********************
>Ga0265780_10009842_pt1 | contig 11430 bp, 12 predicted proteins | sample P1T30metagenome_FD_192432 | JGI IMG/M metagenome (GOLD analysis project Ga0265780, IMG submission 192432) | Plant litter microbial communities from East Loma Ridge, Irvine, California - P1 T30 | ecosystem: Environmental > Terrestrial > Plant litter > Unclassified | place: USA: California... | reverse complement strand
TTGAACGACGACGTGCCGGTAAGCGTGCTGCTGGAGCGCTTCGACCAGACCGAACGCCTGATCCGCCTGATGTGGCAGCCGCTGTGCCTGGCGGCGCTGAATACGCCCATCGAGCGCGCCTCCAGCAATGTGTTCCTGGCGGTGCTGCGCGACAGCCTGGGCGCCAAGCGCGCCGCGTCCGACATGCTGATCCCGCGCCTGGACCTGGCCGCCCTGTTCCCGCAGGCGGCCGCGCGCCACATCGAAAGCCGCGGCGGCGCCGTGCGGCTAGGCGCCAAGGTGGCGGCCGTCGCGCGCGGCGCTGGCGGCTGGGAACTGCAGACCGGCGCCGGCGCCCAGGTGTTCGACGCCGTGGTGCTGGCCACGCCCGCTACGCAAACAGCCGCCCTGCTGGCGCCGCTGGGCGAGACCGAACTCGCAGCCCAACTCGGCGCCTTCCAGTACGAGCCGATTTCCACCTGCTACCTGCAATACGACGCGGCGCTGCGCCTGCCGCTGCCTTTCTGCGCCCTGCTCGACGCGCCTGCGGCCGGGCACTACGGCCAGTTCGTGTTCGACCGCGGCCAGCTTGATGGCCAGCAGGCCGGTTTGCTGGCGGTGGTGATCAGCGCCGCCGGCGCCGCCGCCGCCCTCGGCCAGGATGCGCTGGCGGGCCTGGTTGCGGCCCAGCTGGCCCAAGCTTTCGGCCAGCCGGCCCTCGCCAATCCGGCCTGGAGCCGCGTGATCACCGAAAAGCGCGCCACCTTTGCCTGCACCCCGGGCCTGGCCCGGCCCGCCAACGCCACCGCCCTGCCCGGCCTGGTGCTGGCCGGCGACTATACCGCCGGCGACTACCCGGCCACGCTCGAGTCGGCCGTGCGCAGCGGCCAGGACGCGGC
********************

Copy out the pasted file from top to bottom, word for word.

>Ga0265780_10009842_pt1 | contig 11430 bp, 12 predicted proteins | sample P1T30metagenome_FD_192432 | JGI IMG/M metagenome (GOLD analysis project Ga0265780, IMG submission 192432) | Plant litter microbial communities from East Loma Ridge, Irvine, California - P1 T30 | ecosystem: Environmental > Terrestrial > Plant litter > Unclassified | place: USA: California... | reverse complement strand
TTGAACGACGACGTGCCGGTAAGCGTGCTGCTGGAGCGCTTCGACCAGACCGAACGCCTGATCCGCCTGATGTGGCAGCCGCTGTGCCTGGCGGCGCTGAATACGCCCATCGAGCGCGCCTCCAGCAATGTGTTCCTGGCGGTGCTGCGCGACAGCCTGGGCGCCAAGCGCGCCGCGTCCGACATGCTGATCCCGCGCCTGGACCTGGCCGCCCTGTTCCCGCAGGCGGCCGCGCGCCACATCGAAAGCCGCGGCGGCGCCGTGCGGCTAGGCGCCAAGGTGGCGGCCGTCGCGCGCGGCGCTGGCGGCTGGGAACTGCAGACCGGCGCCGGCGCCCAGGTGTTCGACGCCGTGGTGCTGGCCACGCCCGCTACGCAAACAGCCGCCCTGCTGGCGCCGCTGGGCGAGACCGAACTCGCAGCCCAACTCGGCGCCTTCCAGTACGAGCCGATTTCCACCTGCTACCTGCAATACGACGCGGCGCTGCGCCTGCCGCTGCCTTTCTGCGCCCTGCTCGACGCGCCTGCGGCCGGGCACTACGGCCAGTTCGTGTTCGACCGCGGCCAGCTTGATGGCCAGCAGGCCGGTTTGCTGGCGGTGGTGATCAGCGCCGCCGGCGCCGCCGCCGCCCTCGGCCAGGATGCGCTGGCGGGCCTGGTTGCGGCCCAGCTGGCCCAAGCTTTCGGCCAGCCGGCCCTCGCCAATCCGGCCTGGAGCCGCGTGATCACCGAAAAGCGCGCCACCTTTGCCTGCACCCCGGGCCTGGCCCGGCCCGCCAACGCCACCGCCCTGCCCGGCCTGGTGCTGGCCGGCGACTATACCGCCGGCGACTACCCGGCCACGCTCGAGTCGGCCGTGCGCAGCGGCCAGGACGCGGC